These were examples of putting himself close to students and hearing first-hand experiences and expectations. He shared real examples of how he had changed things based on the conversations: moving a bus stop too far from the halls to be more convenient and with better shelter; buying an extra TV set and satellite TV subscription to cater for more diverse interests in the frat house; securing additional coaching for the American football team; bringing in a veggie pizza offer in the canteen – and much more. These were impressive levels of commitment to listening to students directly that acknowledged the absence of a students’ union and sought to mitigate the resultant loss of narrative about students’ needs. Even beyond the role of the students’ union in articulating students’ needs, they did not have systems like the National Student Survey to gather and evidence the experiences of students across the sector, but he did have this impressive resumé of engaging directly with students.
But in each of the examples it was the President who had chosen their audience, had phrased their question, had prioritised the urgency of requests and had designed the solutions. They controlled the agenda and when and how to listen to students, as the HEPI essays explored – but also which students to listen to, what to ask and what to act upon.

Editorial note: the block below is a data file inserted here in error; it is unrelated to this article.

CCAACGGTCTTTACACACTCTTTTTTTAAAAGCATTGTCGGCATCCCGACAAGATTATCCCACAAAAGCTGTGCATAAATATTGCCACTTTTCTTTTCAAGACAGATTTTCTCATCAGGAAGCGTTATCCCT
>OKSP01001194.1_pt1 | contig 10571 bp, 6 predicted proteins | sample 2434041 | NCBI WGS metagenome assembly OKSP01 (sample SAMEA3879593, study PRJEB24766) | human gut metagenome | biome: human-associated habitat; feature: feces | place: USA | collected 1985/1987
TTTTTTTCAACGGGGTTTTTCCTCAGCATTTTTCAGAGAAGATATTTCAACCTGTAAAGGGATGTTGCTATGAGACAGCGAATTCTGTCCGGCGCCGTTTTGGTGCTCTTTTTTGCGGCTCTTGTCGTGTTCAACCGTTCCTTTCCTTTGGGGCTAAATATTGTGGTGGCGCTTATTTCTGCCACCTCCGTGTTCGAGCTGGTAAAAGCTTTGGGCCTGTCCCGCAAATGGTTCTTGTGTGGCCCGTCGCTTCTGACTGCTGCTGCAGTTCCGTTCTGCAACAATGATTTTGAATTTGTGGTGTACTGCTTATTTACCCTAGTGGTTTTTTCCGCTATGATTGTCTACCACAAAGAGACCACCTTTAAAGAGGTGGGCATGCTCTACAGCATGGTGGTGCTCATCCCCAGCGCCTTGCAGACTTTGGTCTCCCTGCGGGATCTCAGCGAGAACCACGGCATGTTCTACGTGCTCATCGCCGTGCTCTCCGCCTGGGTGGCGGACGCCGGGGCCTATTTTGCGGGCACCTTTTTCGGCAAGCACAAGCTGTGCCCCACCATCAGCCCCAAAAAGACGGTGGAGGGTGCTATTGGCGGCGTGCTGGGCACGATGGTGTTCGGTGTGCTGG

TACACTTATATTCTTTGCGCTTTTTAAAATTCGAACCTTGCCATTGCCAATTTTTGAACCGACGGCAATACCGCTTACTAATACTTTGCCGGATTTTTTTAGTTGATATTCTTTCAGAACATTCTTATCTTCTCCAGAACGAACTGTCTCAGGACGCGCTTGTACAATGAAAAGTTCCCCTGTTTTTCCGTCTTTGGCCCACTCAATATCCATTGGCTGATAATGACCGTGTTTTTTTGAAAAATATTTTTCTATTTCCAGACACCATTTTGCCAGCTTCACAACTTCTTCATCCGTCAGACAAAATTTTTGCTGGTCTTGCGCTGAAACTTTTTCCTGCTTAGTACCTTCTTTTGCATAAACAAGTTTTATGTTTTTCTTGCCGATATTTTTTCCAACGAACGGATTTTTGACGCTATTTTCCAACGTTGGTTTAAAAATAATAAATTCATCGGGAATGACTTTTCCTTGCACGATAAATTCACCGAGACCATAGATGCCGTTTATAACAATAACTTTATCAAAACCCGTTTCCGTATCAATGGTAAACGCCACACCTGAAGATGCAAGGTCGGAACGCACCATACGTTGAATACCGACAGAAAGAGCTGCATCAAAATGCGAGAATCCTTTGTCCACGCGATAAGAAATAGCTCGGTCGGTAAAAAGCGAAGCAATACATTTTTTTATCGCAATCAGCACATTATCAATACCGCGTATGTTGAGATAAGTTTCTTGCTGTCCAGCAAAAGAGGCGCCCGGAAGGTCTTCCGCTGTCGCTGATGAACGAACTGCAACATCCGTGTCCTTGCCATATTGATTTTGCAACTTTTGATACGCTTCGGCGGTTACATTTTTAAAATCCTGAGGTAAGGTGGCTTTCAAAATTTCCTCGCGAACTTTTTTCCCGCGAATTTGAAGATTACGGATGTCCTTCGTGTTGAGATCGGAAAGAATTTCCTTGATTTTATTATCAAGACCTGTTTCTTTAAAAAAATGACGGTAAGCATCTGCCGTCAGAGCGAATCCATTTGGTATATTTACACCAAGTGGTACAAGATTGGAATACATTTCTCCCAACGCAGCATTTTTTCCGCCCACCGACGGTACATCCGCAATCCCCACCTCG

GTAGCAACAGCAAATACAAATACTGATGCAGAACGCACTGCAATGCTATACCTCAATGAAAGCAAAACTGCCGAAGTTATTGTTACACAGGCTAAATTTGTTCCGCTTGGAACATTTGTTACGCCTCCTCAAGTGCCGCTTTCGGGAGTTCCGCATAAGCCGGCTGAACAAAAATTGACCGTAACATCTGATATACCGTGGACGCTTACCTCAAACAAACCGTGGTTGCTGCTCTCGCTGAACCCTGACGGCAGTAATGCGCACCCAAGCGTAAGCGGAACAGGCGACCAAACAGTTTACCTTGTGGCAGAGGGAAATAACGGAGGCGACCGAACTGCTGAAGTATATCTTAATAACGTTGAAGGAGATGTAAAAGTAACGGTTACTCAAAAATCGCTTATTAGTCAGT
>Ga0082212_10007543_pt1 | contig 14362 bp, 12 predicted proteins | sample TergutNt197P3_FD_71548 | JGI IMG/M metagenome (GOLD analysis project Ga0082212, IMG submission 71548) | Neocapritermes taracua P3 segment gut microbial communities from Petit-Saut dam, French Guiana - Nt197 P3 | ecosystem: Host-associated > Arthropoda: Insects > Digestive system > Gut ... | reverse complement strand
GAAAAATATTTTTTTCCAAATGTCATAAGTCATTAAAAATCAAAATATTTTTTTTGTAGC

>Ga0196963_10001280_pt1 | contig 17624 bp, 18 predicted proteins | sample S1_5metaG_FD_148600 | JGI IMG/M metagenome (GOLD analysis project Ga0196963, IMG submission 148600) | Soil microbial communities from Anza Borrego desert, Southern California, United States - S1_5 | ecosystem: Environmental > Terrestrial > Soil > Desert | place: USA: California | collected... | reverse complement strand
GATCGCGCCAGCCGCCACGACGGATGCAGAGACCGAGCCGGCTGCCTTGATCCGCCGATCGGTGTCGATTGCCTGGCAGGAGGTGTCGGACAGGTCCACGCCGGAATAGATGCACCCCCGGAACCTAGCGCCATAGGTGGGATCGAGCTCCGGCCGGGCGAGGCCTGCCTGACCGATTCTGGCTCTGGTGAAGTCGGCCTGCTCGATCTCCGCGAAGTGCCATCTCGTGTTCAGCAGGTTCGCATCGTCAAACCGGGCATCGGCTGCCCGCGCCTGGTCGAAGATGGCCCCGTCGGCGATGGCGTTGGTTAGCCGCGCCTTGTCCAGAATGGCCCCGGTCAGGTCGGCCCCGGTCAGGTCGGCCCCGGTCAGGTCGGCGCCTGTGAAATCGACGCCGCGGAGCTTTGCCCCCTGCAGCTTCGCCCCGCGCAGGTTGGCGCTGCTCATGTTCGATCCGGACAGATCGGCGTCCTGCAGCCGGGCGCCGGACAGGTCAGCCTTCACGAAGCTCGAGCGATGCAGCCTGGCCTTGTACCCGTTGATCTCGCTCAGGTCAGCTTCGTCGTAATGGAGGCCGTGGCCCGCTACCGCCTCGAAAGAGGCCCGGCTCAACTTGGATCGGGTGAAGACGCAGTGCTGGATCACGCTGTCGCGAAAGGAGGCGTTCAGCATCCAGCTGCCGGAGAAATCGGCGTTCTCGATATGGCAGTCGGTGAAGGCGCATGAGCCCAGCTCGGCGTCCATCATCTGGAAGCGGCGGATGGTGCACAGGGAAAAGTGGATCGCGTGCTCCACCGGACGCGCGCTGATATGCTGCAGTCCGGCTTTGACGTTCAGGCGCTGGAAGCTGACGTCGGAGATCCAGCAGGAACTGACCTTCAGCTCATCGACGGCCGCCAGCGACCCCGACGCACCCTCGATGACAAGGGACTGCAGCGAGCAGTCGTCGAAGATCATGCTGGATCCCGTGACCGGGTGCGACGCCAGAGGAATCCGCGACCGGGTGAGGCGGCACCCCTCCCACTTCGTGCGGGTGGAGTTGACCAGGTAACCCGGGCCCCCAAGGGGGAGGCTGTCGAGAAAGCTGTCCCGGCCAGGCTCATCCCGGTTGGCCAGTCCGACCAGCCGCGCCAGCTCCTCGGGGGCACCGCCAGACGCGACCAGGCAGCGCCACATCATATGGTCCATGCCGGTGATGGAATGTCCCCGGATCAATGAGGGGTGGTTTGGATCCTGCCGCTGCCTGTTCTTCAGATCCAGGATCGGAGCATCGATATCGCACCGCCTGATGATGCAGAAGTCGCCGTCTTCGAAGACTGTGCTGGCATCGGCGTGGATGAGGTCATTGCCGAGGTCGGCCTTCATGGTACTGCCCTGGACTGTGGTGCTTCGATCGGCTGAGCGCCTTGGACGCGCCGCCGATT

For me, the most successful UK students’ unions see themselves as curators of student engagement. Beyond annual student surveys, beyond a small team of sabbatical officers sitting in university committees, it is the role of a student’s union to amplify the voices and experiences of students who have something different to say. To shine a light not on the critical mass of students who perhaps shout loudest and are already well heard, but the students who are most isolated, whose needs are least recognised. It’s the role of students’ unions to frame the questions to hear the real lived experience and ask the question that others did not dare or think to ask. It’s the role of the students’ union to show the disparity of need and breadth of opinion before they try to help synergise that. So, my answer to the question of when to listen to students is when your students’ union or students more directly tell you students have something interesting to tell you. My answer to how to listen to them is to let others frame the question, let others direct you. Listen and collaborate with them. Explore options with an open mind and a willingness to learn something or do something differently. When and how to listen to students is before they get fed up with asking and before an education minister and journalist ask the same question, but right in the midst of a hot potato of debates on admissions, fee reviews and demands to reopen campuses!